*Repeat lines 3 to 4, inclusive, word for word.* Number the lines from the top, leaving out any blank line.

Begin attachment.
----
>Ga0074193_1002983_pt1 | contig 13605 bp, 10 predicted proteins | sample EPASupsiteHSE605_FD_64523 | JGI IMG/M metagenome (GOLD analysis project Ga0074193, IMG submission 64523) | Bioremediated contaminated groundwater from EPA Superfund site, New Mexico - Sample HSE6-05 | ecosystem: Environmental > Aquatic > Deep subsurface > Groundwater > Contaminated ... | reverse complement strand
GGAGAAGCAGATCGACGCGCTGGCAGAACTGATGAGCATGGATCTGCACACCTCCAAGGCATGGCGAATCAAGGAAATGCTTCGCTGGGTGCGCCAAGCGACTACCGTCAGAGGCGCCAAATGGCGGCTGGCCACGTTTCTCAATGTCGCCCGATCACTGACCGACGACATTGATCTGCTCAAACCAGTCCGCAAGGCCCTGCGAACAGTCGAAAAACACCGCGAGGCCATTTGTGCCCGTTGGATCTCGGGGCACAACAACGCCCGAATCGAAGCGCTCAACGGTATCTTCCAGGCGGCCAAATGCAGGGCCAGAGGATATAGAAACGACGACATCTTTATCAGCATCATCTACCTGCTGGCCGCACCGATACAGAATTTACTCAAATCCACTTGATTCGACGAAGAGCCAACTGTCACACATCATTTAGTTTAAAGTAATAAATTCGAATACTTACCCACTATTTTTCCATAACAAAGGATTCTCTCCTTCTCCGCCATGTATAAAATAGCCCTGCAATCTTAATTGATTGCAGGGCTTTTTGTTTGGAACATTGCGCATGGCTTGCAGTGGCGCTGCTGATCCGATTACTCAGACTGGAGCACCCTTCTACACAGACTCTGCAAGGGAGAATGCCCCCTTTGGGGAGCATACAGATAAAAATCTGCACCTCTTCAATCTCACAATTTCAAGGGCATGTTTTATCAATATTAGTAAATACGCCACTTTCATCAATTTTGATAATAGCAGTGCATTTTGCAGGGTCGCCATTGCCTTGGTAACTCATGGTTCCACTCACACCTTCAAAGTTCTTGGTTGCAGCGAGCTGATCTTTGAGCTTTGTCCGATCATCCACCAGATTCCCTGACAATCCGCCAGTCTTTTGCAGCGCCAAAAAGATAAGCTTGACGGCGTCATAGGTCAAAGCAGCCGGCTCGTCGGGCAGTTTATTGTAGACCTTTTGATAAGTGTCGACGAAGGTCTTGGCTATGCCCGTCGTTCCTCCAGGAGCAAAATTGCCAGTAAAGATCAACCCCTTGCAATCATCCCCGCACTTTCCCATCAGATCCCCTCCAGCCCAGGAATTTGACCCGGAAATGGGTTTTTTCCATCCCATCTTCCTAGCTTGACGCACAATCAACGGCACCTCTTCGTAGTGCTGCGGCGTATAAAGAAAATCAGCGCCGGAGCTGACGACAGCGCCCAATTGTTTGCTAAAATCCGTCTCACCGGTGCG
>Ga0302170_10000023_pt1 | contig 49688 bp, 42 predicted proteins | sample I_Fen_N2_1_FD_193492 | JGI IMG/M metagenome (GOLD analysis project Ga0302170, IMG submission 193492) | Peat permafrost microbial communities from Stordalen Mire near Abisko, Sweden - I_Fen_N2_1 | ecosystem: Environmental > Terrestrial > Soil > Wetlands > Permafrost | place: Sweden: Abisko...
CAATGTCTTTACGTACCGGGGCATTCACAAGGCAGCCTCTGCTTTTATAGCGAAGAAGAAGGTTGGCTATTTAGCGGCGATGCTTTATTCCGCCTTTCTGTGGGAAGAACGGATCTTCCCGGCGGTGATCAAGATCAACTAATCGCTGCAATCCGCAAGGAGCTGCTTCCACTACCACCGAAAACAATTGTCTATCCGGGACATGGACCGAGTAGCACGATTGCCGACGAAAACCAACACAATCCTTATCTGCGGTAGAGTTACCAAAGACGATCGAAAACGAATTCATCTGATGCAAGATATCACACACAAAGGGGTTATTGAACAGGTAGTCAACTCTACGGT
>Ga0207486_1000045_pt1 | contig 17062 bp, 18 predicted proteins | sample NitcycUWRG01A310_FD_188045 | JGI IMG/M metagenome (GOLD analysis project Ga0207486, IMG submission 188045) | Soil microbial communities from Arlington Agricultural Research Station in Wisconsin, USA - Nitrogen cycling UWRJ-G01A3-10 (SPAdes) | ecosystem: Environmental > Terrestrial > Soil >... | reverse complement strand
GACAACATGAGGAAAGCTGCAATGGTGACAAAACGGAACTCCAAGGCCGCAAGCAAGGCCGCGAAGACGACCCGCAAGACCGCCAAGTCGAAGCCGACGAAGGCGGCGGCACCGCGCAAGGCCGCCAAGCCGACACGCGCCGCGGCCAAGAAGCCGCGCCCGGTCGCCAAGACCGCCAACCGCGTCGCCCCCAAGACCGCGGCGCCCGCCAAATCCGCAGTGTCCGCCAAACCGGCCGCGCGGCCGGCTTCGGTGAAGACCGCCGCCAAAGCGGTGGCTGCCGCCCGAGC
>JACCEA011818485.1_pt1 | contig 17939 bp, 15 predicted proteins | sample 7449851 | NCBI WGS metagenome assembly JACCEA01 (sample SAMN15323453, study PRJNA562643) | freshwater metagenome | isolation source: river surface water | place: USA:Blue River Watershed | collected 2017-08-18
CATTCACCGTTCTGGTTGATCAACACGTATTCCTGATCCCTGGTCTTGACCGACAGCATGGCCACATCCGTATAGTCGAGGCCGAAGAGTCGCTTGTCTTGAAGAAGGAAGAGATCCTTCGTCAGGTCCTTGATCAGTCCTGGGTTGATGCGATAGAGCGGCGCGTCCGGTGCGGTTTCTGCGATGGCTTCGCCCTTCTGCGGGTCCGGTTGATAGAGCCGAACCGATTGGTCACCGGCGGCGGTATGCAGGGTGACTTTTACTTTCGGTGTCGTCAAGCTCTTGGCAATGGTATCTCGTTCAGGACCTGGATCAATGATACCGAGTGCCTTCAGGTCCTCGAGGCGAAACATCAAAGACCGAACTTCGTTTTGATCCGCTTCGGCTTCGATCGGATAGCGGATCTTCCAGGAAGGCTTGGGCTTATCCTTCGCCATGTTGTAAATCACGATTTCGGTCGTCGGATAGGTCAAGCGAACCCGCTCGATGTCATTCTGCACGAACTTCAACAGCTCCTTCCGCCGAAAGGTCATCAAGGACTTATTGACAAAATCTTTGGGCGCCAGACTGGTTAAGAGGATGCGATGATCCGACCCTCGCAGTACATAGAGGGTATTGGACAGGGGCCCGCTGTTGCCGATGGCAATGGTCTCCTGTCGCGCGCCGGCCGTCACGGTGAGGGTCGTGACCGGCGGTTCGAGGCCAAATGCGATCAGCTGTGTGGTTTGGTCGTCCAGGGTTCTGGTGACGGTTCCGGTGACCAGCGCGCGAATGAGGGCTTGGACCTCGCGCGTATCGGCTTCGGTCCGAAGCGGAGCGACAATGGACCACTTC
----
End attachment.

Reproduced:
>Ga0302170_10000023_pt1 | contig 49688 bp, 42 predicted proteins | sample I_Fen_N2_1_FD_193492 | JGI IMG/M metagenome (GOLD analysis project Ga0302170, IMG submission 193492) | Peat permafrost microbial communities from Stordalen Mire near Abisko, Sweden - I_Fen_N2_1 | ecosystem: Environmental > Terrestrial > Soil > Wetlands > Permafrost | place: Sweden: Abisko...
CAATGTCTTTACGTACCGGGGCATTCACAAGGCAGCCTCTGCTTTTATAGCGAAGAAGAAGGTTGGCTATTTAGCGGCGATGCTTTATTCCGCCTTTCTGTGGGAAGAACGGATCTTCCCGGCGGTGATCAAGATCAACTAATCGCTGCAATCCGCAAGGAGCTGCTTCCACTACCACCGAAAACAATTGTCTATCCGGGACATGGACCGAGTAGCACGATTGCCGACGAAAACCAACACAATCCTTATCTGCGGTAGAGTTACCAAAGACGATCGAAAACGAATTCATCTGATGCAAGATATCACACACAAAGGGGTTATTGAACAGGTAGTCAACTCTACGGT